While the actual batch record remains a paper document, batch records for Singota’s clients contain only a fraction of the number of pages of a conventional record (see details under “Simplification” below). The compounding section is similar to any other batch production record since each compounding process is unique and requires a tailor-made process. Downstream of compounding, however, is where the SA25’s automation allows the record to be dramatically less complicated and much less voluminous than a conventional batch record.

Process Simplification:
As we discussed in the previous installment of this series, the SA25 relies on the use of pre-sterilized product components including vials/syringes/cartridges and closures (stoppers/plungers/seals). The sterilization and packaging of these items is conducted by Singota’s suppliers using fully validated, commercial processes, eliminating several equipment systems from Singota’s site that would ordinarily be found in an aseptic manufacturing facility. These include autoclaves, depyrogenation systems (tunnel or oven), water for injection system, a clean steam generator, and a purified water system. Each of these units requires their own sets of documentation including records covering installation, qualification, calibration, maintenance, and use. Consequently, there is no need for Singota to generate the GMP documents associated with these activities, which dramatically reduces the size of a completed batch record. The required documentation included in the executed batch record consists solely of the certificates of compliance from the component manufacturers. Singota estimates that elimination of the component preparation sections of the manufacturing record reduces the overall size of the executed record in a typical manufacturing run by more than fifty percent compared to a conventional operation.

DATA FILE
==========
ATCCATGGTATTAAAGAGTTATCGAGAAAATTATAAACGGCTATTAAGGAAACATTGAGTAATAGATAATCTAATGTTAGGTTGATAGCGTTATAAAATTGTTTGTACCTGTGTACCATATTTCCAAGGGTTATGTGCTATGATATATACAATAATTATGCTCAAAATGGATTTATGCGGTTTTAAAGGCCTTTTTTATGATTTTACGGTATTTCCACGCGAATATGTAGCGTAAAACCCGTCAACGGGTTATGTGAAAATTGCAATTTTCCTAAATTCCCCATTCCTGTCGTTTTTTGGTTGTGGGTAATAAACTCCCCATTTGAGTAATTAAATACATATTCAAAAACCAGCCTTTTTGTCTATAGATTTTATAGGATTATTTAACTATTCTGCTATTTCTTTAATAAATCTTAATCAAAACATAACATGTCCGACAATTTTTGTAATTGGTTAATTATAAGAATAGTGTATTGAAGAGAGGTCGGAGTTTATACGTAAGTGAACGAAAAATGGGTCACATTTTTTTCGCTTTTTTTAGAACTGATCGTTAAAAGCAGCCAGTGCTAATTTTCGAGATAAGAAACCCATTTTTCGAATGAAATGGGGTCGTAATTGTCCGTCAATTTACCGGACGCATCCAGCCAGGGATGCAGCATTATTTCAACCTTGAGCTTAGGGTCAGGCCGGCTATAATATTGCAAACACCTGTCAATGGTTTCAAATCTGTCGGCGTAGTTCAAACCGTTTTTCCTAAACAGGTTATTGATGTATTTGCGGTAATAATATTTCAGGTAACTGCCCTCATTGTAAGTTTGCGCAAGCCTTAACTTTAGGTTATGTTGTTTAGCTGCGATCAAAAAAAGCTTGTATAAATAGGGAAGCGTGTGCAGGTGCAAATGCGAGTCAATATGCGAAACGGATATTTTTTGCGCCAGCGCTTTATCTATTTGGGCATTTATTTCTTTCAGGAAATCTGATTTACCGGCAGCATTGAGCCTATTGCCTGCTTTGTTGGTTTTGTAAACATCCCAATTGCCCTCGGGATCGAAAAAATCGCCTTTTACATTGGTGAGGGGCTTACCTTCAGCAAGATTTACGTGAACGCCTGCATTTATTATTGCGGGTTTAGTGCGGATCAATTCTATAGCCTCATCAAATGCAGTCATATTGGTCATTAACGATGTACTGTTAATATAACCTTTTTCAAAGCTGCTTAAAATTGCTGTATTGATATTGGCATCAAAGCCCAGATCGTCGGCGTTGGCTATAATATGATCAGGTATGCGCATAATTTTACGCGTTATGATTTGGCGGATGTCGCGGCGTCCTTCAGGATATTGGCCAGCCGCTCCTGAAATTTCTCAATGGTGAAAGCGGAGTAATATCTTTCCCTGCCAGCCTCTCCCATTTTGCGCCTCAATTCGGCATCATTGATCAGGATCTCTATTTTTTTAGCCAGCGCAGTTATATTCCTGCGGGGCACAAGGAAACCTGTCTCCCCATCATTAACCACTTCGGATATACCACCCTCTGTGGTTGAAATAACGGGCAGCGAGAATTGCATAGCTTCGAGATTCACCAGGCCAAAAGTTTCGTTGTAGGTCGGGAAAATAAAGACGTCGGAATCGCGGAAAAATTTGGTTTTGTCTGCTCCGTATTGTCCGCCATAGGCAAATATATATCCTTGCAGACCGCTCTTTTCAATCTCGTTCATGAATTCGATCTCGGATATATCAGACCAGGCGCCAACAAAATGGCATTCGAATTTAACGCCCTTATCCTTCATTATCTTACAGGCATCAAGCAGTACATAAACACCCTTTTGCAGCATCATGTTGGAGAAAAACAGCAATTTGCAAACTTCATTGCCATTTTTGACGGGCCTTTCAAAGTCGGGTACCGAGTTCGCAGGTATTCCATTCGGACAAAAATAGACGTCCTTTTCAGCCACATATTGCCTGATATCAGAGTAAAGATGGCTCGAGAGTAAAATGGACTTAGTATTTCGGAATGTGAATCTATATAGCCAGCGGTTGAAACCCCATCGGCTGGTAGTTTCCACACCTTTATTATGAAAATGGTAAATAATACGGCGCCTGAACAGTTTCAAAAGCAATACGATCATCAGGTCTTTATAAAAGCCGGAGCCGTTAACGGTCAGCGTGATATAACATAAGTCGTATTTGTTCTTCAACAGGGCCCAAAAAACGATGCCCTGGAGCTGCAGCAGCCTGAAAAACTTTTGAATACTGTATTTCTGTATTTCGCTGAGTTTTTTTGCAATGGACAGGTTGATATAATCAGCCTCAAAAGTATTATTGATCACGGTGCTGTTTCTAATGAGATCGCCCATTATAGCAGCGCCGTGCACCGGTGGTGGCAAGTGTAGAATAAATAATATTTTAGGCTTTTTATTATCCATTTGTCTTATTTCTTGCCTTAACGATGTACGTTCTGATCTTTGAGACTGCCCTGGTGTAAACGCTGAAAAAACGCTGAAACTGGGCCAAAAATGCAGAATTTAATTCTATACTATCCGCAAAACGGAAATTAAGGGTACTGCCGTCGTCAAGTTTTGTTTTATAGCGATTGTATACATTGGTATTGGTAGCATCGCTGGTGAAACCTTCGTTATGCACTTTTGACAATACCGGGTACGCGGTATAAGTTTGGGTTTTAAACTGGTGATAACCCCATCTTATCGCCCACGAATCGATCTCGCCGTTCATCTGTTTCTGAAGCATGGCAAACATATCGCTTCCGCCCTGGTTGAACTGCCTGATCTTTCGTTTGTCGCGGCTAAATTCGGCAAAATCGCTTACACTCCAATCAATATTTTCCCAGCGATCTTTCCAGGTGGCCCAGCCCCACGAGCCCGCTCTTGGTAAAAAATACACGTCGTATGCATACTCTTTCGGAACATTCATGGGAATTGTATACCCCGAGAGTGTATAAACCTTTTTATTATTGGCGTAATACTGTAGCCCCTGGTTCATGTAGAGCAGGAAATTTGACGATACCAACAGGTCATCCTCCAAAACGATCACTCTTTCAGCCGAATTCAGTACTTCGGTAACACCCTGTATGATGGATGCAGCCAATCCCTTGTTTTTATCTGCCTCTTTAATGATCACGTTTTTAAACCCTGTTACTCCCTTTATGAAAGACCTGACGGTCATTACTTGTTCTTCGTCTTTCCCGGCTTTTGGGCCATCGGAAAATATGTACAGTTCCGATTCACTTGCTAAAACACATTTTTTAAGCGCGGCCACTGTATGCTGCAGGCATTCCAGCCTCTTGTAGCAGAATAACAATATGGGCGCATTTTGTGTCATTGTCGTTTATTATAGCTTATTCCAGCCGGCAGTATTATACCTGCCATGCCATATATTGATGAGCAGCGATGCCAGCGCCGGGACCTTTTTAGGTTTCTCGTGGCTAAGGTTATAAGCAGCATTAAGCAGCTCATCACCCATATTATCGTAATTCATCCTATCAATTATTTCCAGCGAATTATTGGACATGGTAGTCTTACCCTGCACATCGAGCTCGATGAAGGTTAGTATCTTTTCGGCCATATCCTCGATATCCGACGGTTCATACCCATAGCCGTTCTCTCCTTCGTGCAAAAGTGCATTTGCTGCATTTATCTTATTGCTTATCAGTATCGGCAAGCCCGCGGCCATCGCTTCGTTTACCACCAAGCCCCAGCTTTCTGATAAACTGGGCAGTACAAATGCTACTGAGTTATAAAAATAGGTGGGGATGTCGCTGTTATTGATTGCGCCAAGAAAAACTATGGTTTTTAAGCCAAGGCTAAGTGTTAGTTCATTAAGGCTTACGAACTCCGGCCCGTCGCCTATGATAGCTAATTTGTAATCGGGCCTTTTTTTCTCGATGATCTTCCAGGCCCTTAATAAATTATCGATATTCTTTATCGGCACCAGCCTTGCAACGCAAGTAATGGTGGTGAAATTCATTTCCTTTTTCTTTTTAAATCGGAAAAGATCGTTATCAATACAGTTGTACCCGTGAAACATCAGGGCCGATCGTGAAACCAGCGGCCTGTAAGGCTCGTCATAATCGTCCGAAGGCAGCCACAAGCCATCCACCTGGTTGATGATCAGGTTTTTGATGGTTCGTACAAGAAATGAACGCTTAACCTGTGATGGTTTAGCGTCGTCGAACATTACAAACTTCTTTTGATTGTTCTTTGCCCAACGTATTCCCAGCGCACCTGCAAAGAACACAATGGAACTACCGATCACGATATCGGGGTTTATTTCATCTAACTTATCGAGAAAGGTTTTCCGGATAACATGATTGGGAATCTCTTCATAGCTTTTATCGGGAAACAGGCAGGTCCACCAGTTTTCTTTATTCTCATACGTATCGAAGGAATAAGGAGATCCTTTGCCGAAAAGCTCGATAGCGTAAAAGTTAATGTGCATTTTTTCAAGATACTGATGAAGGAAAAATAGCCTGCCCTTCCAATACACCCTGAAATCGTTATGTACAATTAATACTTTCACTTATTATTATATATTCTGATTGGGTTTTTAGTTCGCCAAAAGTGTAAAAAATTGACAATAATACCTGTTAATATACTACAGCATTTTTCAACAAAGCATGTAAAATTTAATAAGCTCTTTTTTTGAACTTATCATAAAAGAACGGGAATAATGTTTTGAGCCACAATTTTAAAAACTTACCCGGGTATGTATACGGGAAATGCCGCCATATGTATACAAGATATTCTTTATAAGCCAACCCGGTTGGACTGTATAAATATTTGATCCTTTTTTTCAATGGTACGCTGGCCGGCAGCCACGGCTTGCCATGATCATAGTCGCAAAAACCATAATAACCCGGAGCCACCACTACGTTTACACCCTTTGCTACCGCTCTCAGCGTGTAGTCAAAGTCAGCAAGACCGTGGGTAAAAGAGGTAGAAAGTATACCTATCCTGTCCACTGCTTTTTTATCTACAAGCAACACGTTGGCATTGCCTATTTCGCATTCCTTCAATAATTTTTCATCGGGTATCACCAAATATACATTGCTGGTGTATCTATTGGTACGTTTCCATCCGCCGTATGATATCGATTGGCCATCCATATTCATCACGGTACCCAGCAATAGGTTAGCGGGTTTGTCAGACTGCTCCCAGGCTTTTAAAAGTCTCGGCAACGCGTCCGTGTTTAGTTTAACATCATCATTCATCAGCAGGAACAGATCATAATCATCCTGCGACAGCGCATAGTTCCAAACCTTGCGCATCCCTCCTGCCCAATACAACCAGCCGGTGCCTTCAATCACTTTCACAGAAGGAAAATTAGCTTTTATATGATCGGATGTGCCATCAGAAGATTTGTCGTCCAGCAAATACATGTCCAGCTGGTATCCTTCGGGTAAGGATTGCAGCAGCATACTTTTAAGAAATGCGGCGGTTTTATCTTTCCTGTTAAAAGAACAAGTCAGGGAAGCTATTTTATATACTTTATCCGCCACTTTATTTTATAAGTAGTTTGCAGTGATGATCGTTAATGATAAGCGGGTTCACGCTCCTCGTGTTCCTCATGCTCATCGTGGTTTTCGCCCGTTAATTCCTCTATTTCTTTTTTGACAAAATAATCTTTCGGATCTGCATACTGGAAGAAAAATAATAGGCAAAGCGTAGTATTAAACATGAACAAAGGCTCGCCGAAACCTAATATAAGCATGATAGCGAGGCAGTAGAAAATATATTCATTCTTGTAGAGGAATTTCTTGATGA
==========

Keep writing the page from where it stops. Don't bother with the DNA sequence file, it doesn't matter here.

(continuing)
Because of this significant reduction in overall batch record size, the amount of time and effort required to review and finalize a record once it is generated is greatly reduced. This results in time savings that can be passed onto the client.